Judd Apatow's (The 40-Year-Old Virgin, Knocked Up, and Funny People) latest comedy feature is a disaster from the beginning until the end. Watching The Bubble was frustrating because it wasted its incredible cast, consisting of Karen Gillan, Fred Armisen, Maria Bakalova, David Duchovny, Keegan-Michael Key, Leslie Mann, Pedro Pascal, and Iris Apatow. For a film that presents itself as a satire and meta-comedy, The Bubble is mostly unfunny throughout. A cringe-worthy script that is overlayered with no real plot or structure as we clumsily move from scene to scene. After the TickTock sequence 20-minutes in, everything took a turn for the worse. We are now three years into this pandemic, so the fact that The Bubble spent so much time with early COVID (when it was still new) that it made it feel incredibly outdated and tiresome. We all felt the pains and anxieties of this virus, the lockdowns, and quarantining for so long. Going back to parody when it all started was not enjoyable due to the film's poor execution.
Our movie throws us into the midst of the pandemic, where a group of actors travel to a closed film set somewhere in England to film the sixth installment of Cliff Beasts. The fictional film of Cliff Beasts has become a wildly successful dinosaur-themed blockbuster franchise during the pandemic era because Hollywood is struggling to create, and people want a distraction from their misery. Yet, the jokes on us because the real misery is not the pandemic, it's watching this film. There was no comedic flow to this picture, and every joke felt forced or outdated with COVID because we are already in 2022. There are some great actors in this movie like Gillan, Bakalova, Mann, and Pascal. But, their talent is squandered throughout, leaving us defeated and drained. There have been few movies or TV shows that were able to successfully capture the anxieties and fears of COVID from an artistic and comedic level. The best example is Bo Burnham: Inside, which I selected as the best movie of 2021.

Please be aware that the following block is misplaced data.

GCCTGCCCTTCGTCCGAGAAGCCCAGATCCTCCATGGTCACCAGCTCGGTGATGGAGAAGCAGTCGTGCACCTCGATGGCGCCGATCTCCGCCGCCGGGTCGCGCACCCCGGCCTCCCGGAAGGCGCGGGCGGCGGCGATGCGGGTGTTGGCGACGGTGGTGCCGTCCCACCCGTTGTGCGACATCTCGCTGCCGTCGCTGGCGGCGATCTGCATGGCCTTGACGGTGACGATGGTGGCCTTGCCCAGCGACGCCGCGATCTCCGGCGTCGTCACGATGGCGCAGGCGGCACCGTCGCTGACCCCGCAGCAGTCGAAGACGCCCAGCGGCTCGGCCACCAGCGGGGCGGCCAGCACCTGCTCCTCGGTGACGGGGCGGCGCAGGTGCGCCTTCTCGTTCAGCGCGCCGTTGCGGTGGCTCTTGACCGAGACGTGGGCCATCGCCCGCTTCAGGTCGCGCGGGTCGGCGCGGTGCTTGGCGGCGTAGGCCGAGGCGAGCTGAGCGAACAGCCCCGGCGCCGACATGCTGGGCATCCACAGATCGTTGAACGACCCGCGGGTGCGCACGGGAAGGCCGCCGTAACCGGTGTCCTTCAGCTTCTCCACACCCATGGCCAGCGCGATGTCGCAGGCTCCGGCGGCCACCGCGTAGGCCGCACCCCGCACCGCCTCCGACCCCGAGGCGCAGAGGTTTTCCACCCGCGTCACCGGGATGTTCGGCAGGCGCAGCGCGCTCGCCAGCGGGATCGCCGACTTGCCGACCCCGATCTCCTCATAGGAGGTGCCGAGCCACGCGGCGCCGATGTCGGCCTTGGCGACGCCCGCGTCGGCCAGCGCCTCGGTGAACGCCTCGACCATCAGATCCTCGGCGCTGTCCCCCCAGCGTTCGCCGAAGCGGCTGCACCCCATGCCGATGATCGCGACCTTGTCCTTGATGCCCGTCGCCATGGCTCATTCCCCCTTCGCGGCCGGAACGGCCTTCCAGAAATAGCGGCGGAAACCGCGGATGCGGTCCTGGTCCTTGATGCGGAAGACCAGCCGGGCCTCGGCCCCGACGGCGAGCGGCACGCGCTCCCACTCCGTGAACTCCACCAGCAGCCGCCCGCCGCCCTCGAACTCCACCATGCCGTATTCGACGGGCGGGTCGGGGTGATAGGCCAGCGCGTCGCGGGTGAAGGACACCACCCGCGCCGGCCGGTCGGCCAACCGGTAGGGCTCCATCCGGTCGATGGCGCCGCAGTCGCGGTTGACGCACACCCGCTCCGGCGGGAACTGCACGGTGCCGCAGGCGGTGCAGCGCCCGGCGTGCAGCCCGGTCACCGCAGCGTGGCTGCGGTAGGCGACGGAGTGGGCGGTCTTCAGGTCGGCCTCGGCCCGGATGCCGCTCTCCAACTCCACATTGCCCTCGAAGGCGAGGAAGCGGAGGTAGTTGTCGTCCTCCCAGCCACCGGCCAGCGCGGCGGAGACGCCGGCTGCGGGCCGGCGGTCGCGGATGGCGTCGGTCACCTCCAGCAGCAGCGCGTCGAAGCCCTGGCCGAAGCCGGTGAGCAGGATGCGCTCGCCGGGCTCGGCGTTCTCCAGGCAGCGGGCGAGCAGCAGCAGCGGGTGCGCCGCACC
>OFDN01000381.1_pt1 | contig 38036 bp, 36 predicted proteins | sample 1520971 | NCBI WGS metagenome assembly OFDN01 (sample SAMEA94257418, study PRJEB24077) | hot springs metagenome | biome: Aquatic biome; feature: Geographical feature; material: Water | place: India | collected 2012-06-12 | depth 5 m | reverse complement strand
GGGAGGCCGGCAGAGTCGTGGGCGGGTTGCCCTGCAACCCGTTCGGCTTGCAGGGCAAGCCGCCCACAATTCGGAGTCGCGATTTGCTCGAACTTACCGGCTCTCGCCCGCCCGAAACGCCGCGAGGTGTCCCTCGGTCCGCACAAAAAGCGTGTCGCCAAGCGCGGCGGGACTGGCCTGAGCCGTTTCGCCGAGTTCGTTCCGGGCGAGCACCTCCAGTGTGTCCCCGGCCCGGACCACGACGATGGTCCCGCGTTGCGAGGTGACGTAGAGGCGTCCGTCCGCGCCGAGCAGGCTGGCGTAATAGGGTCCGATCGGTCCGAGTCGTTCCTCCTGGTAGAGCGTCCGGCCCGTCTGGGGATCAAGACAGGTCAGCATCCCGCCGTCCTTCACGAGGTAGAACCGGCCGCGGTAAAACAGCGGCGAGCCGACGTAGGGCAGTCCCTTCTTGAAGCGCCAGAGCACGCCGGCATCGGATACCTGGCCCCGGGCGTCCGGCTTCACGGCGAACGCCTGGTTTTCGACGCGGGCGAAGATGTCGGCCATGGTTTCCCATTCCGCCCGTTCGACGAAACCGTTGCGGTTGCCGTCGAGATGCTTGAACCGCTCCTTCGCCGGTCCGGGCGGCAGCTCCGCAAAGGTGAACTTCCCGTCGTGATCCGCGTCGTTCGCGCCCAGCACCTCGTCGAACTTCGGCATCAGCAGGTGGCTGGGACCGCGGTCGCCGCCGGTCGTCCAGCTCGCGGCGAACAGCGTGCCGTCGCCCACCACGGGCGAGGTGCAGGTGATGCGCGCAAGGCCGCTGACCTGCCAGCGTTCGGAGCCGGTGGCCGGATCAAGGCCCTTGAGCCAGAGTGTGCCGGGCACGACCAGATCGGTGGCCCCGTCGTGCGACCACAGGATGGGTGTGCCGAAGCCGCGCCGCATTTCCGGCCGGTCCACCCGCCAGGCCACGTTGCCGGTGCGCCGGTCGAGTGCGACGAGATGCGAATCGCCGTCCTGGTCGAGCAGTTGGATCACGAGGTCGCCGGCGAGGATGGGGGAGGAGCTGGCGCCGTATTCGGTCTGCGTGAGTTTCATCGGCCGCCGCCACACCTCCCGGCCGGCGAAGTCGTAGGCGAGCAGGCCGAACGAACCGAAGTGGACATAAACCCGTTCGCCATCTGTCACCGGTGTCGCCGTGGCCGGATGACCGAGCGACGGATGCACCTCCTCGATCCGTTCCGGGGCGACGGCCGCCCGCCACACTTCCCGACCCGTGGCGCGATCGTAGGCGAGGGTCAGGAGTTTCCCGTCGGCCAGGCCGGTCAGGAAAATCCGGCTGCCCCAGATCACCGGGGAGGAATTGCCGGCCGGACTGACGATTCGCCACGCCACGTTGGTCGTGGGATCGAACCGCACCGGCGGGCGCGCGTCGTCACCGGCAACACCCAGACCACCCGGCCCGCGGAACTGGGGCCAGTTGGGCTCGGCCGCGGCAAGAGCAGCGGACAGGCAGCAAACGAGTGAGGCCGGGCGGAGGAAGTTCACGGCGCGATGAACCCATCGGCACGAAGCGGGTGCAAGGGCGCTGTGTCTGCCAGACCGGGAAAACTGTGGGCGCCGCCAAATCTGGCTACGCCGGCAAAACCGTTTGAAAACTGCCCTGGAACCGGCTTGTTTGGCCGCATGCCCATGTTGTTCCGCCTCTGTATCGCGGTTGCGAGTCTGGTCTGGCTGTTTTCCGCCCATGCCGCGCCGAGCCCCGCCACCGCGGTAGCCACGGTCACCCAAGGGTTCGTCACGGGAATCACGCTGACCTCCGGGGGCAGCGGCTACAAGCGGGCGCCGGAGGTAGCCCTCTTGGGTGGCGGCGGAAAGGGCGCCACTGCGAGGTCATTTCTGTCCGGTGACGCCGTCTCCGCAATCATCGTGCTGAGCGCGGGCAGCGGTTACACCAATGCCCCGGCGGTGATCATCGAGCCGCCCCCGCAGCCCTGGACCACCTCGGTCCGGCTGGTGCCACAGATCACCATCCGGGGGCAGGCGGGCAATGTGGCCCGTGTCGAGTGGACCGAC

Inside was funny, claustrophobic, and experimental. Burnham's one-man comedy-drama special is an immersive experience full of strong humor, dense commentary, and technical splendor. Inside is the must-watch Netflix special of the pandemic era. One brilliance of Inside was that Burnham never mentioned COVID, lockdowns, or quarantine. But, the very nature of those things is present and artistically captured throughout. This is due to Burnham's masterful skills and craftsmanship as a writer, director, and editor. Inside never outstayed its welcome, clocking in at 87 minutes. Inside knew when it was the right time to wrap it up. I have always been a big fan of Apatow's past work, including films like The 40-Year-Old Virgin, Knocked Up, and Trainwreck. So, watching his latest film crash and burn so fast was painful for me. That also includes the agonizing runtime of 126 minutes. No comedies should really feel the need to be over 2-hours long and especially not this monstrosity.
In the past, the long runtimes for comedies are something I have criticized Apatow for doing. All of Apatow's films either get close to or go over the 2-hour mark, and they begin to outstay their welcome. Most notably 2009's Funny People, which clocked in at whopping 146 minutes. I am not saying that all comedies cannot be long, but they need to have a good reason for going over the 2-hour mark. Otherwise, things begin to become very repetitive. In The Bubble's case, not only are things repetitive but they are also tormenting. In theory, the premise of The Bubble is not that bad — sadly — the execution in both the writing and directing falls flat. So, if you are craving a comedy that actually captures the fears and anxieties of COVID in a comedic way, then turn your attention to Burnham's Inside, which is also streaming on Netflix. Or, you can watch The Bubble. But, you have been warned. If only a meteor could take out this movie as it did to the dinosaurs millions of years ago.
The Bubble is rated R (Restricted) Some Violence | Drug Use | Sexual Content | Language Throughout.
Stream it on Netflix, if you dare.
Somehow directed by Judd Apatow
Wasted talent consisting of Karen Gillan, Iris Apatow, Fred Armisen, Maria Bakalova, David Duchovny, Keegan-Michael Key, Leslie Mann, Kate McKinnon, Pedro Pascal, Peter Serafinowicz, and Guz Khan.